I grasped that day what apocatastasis really means.  I saw how time--all our times--are contained in something bigger:  a space that is none other than the Mercy itself.  The fullness of time becomes this space:  a vast, gentle wideness in which all possible outcomes--all our little histories, past, present, and future; all our hopes and dreams--are already contained and, mysteriously, already fulfilled.  The great mystics have named this as the heart of the Mercy of God: the intuition that the entire rainbow of times and colors, of past and future, of individual paths through history, is all contained--flows out of and back into--that great white light of the simply loving present of God.  Alpha and Omega, beginning and end.  And in that Mercy all our history--our possible pasts and possible futures, our lost loved ones and children never born--is contained and fulfilled in a wholeness of love from which nothing can every possibly be lost.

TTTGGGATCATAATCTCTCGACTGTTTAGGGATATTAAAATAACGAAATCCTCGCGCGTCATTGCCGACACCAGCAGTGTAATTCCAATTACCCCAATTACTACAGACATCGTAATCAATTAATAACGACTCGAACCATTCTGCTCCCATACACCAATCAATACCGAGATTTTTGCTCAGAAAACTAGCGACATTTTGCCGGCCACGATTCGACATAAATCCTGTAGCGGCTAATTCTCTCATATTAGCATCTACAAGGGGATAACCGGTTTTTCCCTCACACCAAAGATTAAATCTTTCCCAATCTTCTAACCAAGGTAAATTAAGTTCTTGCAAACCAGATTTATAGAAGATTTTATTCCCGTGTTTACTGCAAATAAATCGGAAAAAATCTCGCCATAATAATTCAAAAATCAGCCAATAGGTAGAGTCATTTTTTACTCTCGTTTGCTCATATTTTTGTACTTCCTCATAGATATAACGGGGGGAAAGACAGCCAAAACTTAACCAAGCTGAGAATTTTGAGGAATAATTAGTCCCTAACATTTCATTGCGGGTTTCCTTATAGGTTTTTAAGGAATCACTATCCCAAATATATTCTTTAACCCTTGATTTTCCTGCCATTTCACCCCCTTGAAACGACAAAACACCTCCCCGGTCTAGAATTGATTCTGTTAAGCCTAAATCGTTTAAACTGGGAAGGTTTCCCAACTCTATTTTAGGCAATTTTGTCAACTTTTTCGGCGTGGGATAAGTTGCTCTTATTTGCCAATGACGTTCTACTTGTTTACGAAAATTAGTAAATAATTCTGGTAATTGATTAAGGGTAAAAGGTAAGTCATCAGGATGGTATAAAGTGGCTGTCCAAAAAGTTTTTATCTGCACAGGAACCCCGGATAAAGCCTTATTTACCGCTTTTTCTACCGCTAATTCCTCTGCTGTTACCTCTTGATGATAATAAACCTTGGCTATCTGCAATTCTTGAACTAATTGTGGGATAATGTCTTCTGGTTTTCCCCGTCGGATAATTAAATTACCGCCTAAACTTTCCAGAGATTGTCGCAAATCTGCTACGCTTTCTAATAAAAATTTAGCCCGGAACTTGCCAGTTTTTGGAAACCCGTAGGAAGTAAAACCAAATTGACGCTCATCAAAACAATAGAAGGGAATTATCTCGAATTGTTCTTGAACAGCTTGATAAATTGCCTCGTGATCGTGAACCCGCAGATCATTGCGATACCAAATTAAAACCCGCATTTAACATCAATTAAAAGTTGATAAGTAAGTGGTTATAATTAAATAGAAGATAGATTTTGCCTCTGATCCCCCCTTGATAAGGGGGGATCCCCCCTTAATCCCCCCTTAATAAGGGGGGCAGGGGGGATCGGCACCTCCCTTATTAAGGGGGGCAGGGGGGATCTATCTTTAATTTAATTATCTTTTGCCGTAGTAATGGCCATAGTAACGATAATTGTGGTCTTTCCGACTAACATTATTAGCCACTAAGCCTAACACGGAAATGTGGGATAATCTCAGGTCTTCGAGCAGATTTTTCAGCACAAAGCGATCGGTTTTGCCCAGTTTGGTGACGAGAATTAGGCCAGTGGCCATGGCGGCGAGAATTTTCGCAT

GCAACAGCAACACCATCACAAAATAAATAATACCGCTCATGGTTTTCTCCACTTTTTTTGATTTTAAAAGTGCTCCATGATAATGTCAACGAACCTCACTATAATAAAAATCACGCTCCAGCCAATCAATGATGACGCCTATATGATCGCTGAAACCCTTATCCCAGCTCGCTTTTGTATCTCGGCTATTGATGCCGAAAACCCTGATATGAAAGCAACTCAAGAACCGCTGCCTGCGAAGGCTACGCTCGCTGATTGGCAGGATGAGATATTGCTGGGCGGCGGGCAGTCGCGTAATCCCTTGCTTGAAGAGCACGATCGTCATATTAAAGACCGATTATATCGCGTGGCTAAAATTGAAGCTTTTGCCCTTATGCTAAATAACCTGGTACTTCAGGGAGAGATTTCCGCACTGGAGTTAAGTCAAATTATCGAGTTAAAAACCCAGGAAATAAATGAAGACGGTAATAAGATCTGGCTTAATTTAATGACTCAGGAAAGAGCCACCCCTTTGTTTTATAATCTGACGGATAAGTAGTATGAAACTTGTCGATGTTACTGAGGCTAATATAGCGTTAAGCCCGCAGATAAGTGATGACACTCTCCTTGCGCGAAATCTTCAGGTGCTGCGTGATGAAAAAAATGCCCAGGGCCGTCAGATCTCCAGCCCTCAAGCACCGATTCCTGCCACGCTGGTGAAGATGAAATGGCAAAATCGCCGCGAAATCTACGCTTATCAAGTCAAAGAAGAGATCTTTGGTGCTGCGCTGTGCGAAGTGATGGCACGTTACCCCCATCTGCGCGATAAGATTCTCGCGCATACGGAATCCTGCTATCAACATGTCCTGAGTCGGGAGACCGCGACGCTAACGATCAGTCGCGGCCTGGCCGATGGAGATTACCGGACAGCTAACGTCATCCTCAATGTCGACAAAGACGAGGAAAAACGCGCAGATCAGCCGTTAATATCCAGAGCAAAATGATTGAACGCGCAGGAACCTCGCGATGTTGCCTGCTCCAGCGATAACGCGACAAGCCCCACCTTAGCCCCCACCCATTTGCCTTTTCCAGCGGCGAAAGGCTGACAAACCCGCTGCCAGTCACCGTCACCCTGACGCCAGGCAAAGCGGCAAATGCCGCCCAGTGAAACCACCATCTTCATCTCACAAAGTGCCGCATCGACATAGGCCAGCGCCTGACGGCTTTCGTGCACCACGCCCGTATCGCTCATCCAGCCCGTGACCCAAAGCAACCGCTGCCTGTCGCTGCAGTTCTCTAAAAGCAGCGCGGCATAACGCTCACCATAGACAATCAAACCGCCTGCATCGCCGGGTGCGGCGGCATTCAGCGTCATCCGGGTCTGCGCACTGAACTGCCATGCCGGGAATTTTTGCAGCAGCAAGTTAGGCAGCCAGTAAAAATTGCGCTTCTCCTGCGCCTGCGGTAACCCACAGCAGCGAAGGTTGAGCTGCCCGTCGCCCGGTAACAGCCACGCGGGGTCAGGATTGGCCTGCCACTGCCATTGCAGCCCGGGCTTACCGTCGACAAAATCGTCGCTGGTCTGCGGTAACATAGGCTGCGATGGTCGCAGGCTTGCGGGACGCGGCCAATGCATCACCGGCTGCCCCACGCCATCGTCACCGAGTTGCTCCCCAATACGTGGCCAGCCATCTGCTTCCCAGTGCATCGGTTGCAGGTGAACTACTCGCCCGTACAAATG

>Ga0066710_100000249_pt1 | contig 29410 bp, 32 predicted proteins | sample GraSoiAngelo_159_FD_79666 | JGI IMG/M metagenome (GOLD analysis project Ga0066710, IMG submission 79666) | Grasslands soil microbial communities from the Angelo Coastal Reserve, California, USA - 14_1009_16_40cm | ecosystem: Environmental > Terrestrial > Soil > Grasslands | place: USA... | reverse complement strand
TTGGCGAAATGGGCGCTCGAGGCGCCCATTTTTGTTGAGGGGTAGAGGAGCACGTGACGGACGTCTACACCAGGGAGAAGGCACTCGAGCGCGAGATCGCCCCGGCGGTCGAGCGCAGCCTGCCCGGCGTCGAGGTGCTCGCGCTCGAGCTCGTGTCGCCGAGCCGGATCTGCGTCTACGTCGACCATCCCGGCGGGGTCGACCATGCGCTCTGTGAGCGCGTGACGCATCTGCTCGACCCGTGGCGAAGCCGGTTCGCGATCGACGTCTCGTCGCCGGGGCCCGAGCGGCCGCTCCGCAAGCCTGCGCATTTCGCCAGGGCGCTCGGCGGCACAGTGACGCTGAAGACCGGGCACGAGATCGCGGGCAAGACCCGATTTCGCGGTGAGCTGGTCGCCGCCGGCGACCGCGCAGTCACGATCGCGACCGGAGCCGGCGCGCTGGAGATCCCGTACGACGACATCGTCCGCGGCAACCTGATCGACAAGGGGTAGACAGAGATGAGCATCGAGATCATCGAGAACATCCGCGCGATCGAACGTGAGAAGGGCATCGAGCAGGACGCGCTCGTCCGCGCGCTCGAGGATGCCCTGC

The poet Dylan Thomas writes of this in "This Side of the Truth."  Dedicated to his son, the poem beautifully elucidates how all those apparently irreconcilable opposites of our lives--innocence and guilt, success and failure, triumph and loss--are somehow encompassed in a deeper, unifying forgiveness.  In the end. neither good nor bad has the final word, but "all your deeds and words, / Each truth, each lie, / Die in unjudging love."